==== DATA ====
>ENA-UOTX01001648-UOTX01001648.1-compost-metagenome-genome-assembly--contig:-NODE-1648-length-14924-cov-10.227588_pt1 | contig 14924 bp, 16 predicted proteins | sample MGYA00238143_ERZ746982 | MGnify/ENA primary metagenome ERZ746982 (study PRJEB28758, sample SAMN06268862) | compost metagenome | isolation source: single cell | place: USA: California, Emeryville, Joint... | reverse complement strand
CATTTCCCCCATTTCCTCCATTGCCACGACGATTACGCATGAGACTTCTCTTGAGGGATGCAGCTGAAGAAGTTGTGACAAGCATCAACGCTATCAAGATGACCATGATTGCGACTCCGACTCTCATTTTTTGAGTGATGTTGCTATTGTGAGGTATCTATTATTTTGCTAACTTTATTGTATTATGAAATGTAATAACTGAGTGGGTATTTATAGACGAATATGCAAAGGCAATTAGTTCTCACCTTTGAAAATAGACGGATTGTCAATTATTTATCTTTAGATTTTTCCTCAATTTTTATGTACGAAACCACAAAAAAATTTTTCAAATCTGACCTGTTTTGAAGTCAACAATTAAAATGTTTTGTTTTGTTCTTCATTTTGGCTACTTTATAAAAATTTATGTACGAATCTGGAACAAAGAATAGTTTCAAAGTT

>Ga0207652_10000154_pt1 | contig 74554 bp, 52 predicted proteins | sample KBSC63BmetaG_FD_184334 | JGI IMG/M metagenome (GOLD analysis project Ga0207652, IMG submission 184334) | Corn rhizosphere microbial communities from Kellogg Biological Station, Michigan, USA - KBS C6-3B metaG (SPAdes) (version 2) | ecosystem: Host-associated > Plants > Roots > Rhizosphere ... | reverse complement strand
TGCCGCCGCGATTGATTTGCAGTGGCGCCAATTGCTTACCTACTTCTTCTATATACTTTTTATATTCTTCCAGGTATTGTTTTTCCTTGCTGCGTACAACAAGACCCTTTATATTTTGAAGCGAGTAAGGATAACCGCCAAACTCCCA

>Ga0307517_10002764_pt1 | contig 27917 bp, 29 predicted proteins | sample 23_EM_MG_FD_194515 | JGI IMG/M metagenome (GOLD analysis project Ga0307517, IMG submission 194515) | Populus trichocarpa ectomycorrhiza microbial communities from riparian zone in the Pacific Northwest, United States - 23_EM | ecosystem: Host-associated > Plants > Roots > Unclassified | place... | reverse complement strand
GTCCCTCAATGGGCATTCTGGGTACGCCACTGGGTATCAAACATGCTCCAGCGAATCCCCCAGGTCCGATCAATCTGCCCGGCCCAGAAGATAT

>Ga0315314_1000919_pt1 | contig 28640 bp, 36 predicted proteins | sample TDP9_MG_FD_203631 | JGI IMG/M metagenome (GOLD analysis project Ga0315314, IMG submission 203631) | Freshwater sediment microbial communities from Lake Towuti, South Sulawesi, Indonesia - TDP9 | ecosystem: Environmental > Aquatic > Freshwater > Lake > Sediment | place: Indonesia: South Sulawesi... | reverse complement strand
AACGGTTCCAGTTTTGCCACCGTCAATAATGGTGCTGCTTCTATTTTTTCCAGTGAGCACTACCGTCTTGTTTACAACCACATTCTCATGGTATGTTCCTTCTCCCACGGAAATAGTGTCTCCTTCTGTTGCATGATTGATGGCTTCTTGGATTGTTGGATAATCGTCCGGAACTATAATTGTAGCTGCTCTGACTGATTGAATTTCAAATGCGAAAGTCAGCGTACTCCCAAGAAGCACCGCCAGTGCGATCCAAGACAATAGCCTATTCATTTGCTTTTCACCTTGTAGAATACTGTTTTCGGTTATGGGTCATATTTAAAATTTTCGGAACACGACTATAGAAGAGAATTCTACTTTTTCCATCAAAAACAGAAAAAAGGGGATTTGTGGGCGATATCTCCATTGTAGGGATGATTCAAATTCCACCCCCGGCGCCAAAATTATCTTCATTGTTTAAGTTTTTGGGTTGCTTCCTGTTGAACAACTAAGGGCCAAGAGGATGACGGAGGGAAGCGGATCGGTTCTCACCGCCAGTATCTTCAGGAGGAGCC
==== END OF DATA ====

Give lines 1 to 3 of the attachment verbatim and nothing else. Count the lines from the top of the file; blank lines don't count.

>ENA-UOTX01001648-UOTX01001648.1-compost-metagenome-genome-assembly--contig:-NODE-1648-length-14924-cov-10.227588_pt1 | contig 14924 bp, 16 predicted proteins | sample MGYA00238143_ERZ746982 | MGnify/ENA primary metagenome ERZ746982 (study PRJEB28758, sample SAMN06268862) | compost metagenome | isolation source: single cell | place: USA: California, Emeryville, Joint... | reverse complement strand
CATTTCCCCCATTTCCTCCATTGCCACGACGATTACGCATGAGACTTCTCTTGAGGGATGCAGCTGAAGAAGTTGTGACAAGCATCAACGCTATCAAGATGACCATGATTGCGACTCCGACTCTCATTTTTTGAGTGATGTTGCTATTGTGAGGTATCTATTATTTTGCTAACTTTATTGTATTATGAAATGTAATAACTGAGTGGGTATTTATAGACGAATATGCAAAGGCAATTAGTTCTCACCTTTGAAAATAGACGGATTGTCAATTATTTATCTTTAGATTTTTCCTCAATTTTTATGTACGAAACCACAAAAAAATTTTTCAAATCTGACCTGTTTTGAAGTCAACAATTAAAATGTTTTGTTTTGTTCTTCATTTTGGCTACTTTATAAAAATTTATGTACGAATCTGGAACAAAGAATAGTTTCAAAGTT

>Ga0207652_10000154_pt1 | contig 74554 bp, 52 predicted proteins | sample KBSC63BmetaG_FD_184334 | JGI IMG/M metagenome (GOLD analysis project Ga0207652, IMG submission 184334) | Corn rhizosphere microbial communities from Kellogg Biological Station, Michigan, USA - KBS C6-3B metaG (SPAdes) (version 2) | ecosystem: Host-associated > Plants > Roots > Rhizosphere ... | reverse complement strand